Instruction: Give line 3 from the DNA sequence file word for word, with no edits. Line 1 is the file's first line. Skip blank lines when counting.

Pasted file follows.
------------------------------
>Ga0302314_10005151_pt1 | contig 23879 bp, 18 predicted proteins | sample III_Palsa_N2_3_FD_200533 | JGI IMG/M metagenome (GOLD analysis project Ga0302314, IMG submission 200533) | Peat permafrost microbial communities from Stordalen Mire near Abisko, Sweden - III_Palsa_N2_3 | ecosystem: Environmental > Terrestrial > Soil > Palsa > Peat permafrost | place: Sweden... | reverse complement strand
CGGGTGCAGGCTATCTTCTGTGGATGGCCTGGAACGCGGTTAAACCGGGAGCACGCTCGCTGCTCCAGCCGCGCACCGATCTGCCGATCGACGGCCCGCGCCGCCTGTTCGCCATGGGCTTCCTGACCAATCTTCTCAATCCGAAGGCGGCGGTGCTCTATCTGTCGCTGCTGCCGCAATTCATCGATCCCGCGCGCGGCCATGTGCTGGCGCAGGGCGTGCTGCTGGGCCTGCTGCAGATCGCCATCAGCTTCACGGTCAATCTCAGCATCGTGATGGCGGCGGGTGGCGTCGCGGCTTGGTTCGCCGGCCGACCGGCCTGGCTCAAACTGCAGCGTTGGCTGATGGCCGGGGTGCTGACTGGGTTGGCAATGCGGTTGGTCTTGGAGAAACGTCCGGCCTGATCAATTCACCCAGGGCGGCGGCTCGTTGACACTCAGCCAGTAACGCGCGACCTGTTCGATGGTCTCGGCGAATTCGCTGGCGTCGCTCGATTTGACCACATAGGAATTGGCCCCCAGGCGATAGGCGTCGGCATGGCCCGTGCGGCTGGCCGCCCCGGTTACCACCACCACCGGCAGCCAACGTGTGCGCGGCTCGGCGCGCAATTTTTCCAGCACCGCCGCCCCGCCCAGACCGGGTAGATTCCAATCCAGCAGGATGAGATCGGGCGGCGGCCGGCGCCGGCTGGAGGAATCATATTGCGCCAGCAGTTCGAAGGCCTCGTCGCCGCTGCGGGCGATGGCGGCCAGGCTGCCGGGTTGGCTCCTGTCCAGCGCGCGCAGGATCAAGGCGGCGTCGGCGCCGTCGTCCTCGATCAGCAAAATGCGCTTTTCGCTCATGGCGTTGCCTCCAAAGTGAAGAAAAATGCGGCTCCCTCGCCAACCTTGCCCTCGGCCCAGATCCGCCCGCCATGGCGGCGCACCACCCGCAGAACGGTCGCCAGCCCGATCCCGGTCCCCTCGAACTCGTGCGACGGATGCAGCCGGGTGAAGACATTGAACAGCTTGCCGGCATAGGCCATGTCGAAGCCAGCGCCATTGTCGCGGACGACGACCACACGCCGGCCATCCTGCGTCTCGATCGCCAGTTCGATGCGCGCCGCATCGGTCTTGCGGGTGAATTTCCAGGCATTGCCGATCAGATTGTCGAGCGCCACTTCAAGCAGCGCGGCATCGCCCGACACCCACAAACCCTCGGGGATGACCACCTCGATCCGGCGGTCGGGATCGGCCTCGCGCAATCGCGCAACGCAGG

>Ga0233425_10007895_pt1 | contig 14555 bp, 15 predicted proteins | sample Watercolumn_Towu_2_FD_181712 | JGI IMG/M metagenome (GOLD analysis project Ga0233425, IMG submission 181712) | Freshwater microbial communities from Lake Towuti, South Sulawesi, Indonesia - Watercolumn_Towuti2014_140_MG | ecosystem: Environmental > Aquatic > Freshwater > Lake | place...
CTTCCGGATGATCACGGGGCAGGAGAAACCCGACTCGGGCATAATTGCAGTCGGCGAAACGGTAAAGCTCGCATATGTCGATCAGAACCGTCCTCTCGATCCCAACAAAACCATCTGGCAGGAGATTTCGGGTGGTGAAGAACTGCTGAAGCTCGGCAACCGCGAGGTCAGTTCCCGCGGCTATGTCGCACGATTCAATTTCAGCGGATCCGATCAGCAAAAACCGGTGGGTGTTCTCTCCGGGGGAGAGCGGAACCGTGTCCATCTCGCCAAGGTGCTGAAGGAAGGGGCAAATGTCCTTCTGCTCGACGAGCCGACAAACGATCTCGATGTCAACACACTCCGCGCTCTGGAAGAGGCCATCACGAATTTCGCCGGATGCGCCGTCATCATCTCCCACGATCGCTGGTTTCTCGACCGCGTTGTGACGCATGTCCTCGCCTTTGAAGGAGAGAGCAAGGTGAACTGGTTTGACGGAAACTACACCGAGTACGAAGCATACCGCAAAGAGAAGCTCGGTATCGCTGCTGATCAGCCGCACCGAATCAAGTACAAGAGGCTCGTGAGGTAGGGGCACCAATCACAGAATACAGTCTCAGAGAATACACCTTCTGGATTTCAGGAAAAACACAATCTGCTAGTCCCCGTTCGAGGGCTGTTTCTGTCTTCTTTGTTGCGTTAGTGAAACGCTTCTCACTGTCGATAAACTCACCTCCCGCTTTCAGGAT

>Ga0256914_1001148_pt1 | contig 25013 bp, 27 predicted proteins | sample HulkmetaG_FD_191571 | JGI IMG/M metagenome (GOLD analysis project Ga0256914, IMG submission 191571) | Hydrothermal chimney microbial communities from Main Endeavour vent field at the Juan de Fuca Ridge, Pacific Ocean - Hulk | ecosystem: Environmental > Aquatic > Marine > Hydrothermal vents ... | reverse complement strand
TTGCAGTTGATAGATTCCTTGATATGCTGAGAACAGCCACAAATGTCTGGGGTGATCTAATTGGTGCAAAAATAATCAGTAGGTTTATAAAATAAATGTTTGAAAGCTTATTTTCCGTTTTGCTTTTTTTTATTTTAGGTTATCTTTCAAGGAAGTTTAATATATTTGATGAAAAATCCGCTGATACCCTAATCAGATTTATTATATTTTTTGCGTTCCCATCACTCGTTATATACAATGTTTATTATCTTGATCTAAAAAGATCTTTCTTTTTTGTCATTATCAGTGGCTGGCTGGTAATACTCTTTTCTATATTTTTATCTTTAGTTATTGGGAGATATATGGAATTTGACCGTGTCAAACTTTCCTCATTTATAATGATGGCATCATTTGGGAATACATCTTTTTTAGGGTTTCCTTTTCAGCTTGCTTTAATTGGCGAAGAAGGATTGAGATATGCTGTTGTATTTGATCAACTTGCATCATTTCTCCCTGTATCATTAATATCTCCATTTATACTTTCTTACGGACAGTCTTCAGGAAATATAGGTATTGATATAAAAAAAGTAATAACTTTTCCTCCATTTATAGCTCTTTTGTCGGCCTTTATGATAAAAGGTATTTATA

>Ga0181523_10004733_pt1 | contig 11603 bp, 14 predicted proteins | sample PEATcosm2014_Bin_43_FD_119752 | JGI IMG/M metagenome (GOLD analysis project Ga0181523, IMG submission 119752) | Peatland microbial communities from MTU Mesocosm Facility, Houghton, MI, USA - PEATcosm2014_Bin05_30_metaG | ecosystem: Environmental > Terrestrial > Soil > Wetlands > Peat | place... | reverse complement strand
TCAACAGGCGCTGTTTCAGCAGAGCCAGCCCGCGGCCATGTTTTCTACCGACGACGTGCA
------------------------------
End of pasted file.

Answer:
>Ga0233425_10007895_pt1 | contig 14555 bp, 15 predicted proteins | sample Watercolumn_Towu_2_FD_181712 | JGI IMG/M metagenome (GOLD analysis project Ga0233425, IMG submission 181712) | Freshwater microbial communities from Lake Towuti, South Sulawesi, Indonesia - Watercolumn_Towuti2014_140_MG | ecosystem: Environmental > Aquatic > Freshwater > Lake | place...